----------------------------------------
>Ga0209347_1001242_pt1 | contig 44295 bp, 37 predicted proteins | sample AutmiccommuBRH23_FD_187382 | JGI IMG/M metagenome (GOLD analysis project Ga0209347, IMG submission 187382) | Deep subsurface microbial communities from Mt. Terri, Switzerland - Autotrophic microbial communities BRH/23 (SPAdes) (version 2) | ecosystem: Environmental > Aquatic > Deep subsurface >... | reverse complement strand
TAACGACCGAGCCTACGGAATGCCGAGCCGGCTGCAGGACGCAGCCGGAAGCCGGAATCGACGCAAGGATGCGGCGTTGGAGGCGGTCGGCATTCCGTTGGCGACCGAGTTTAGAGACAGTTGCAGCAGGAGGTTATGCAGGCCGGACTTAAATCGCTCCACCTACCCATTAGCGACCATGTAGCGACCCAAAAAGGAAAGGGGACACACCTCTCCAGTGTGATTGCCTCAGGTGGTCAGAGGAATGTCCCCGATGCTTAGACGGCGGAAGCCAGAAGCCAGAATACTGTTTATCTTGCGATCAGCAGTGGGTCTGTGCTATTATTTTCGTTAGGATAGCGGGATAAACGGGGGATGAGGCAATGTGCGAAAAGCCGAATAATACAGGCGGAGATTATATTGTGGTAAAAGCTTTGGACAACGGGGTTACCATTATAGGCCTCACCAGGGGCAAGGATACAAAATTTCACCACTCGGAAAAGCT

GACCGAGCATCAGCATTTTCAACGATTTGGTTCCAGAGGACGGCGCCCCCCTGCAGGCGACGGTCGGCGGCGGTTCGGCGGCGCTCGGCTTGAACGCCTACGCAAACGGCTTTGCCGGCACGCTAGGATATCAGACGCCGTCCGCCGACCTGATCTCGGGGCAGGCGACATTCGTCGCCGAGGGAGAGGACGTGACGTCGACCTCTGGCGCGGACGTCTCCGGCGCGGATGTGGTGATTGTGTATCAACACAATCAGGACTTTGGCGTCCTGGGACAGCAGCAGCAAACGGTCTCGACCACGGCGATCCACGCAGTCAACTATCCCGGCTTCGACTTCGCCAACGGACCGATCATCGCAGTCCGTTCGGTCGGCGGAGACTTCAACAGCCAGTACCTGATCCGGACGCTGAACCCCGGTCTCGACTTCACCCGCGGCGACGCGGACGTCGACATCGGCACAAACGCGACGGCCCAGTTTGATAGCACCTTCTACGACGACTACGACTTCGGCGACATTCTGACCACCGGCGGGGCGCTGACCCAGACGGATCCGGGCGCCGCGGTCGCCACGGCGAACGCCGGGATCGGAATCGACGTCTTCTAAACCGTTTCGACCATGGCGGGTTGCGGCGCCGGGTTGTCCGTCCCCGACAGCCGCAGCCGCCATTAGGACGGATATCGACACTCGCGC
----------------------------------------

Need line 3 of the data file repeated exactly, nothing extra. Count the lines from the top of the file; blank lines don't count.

GACCGAGCATCAGCATTTTCAACGATTTGGTTCCAGAGGACGGCGCCCCCCTGCAGGCGACGGTCGGCGGCGGTTCGGCGGCGCTCGGCTTGAACGCCTACGCAAACGGCTTTGCCGGCACGCTAGGATATCAGACGCCGTCCGCCGACCTGATCTCGGGGCAGGCGACATTCGTCGCCGAGGGAGAGGACGTGACGTCGACCTCTGGCGCGGACGTCTCCGGCGCGGATGTGGTGATTGTGTATCAACACAATCAGGACTTTGGCGTCCTGGGACAGCAGCAGCAAACGGTCTCGACCACGGCGATCCACGCAGTCAACTATCCCGGCTTCGACTTCGCCAACGGACCGATCATCGCAGTCCGTTCGGTCGGCGGAGACTTCAACAGCCAGTACCTGATCCGGACGCTGAACCCCGGTCTCGACTTCACCCGCGGCGACGCGGACGTCGACATCGGCACAAACGCGACGGCCCAGTTTGATAGCACCTTCTACGACGACTACGACTTCGGCGACATTCTGACCACCGGCGGGGCGCTGACCCAGACGGATCCGGGCGCCGCGGTCGCCACGGCGAACGCCGGGATCGGAATCGACGTCTTCTAAACCGTTTCGACCATGGCGGGTTGCGGCGCCGGGTTGTCCGTCCCCGACAGCCGCAGCCGCCATTAGGACGGATATCGACACTCGCGC